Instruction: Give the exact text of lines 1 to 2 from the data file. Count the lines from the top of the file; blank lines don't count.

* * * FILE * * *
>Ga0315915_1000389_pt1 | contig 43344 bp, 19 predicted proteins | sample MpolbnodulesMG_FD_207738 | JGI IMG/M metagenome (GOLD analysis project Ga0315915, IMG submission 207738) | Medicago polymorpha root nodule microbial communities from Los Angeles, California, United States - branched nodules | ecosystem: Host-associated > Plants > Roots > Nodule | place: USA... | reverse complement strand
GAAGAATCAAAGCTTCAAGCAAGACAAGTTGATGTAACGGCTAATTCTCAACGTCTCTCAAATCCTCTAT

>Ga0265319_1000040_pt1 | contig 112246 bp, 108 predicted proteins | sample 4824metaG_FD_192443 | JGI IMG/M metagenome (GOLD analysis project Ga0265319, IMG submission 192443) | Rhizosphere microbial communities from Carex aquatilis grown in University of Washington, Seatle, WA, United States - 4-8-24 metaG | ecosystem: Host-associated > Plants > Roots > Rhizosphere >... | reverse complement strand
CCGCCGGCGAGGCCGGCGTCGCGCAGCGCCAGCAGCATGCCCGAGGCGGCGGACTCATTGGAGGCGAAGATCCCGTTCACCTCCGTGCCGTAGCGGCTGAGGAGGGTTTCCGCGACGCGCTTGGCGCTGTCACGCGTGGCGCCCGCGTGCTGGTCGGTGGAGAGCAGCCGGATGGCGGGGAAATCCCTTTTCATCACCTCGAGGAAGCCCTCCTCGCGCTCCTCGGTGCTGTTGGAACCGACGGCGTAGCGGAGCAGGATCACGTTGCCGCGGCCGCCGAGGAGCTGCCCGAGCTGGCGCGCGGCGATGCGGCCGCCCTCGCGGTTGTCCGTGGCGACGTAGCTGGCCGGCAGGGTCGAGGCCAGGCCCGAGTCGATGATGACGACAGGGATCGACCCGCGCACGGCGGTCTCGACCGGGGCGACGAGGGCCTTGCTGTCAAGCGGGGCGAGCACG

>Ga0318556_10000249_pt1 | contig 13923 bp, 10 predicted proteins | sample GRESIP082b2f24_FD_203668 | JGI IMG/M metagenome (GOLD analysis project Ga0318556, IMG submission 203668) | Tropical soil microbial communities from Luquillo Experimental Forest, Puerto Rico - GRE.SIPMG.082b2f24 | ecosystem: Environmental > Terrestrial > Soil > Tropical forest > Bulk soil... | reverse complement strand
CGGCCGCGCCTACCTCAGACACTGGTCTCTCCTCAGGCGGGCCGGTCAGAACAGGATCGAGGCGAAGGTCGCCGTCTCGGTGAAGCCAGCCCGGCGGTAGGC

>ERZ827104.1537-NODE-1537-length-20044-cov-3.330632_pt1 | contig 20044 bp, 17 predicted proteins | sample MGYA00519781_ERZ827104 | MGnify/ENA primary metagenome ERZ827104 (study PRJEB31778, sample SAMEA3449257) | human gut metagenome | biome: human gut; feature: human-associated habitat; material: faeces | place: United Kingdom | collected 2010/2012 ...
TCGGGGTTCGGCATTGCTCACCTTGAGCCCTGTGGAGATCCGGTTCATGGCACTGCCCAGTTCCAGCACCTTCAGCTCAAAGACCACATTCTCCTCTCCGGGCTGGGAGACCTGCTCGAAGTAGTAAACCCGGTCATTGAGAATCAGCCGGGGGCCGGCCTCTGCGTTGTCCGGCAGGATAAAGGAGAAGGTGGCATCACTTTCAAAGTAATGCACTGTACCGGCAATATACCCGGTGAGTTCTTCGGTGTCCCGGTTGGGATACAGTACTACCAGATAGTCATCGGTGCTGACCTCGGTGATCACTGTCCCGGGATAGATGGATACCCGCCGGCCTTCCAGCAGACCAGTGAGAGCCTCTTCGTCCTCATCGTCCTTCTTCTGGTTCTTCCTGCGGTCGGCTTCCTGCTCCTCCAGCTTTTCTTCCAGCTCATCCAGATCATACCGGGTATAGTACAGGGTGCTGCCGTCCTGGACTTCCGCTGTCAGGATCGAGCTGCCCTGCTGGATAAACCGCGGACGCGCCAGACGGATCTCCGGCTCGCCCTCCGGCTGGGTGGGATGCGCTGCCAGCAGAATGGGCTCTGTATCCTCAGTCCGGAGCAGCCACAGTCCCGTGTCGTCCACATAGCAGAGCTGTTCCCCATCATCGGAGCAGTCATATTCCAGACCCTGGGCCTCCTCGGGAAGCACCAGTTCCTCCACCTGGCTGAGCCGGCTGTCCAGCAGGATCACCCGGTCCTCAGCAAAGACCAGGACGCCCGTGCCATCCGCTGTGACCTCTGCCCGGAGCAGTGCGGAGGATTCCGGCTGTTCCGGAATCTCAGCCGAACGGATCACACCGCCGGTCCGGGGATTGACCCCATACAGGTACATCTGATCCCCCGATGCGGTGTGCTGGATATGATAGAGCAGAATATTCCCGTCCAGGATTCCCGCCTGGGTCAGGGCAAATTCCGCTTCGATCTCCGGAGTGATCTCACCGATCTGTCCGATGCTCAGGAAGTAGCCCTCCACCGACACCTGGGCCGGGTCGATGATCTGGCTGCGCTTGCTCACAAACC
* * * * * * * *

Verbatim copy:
>Ga0315915_1000389_pt1 | contig 43344 bp, 19 predicted proteins | sample MpolbnodulesMG_FD_207738 | JGI IMG/M metagenome (GOLD analysis project Ga0315915, IMG submission 207738) | Medicago polymorpha root nodule microbial communities from Los Angeles, California, United States - branched nodules | ecosystem: Host-associated > Plants > Roots > Nodule | place: USA... | reverse complement strand
GAAGAATCAAAGCTTCAAGCAAGACAAGTTGATGTAACGGCTAATTCTCAACGTCTCTCAAATCCTCTAT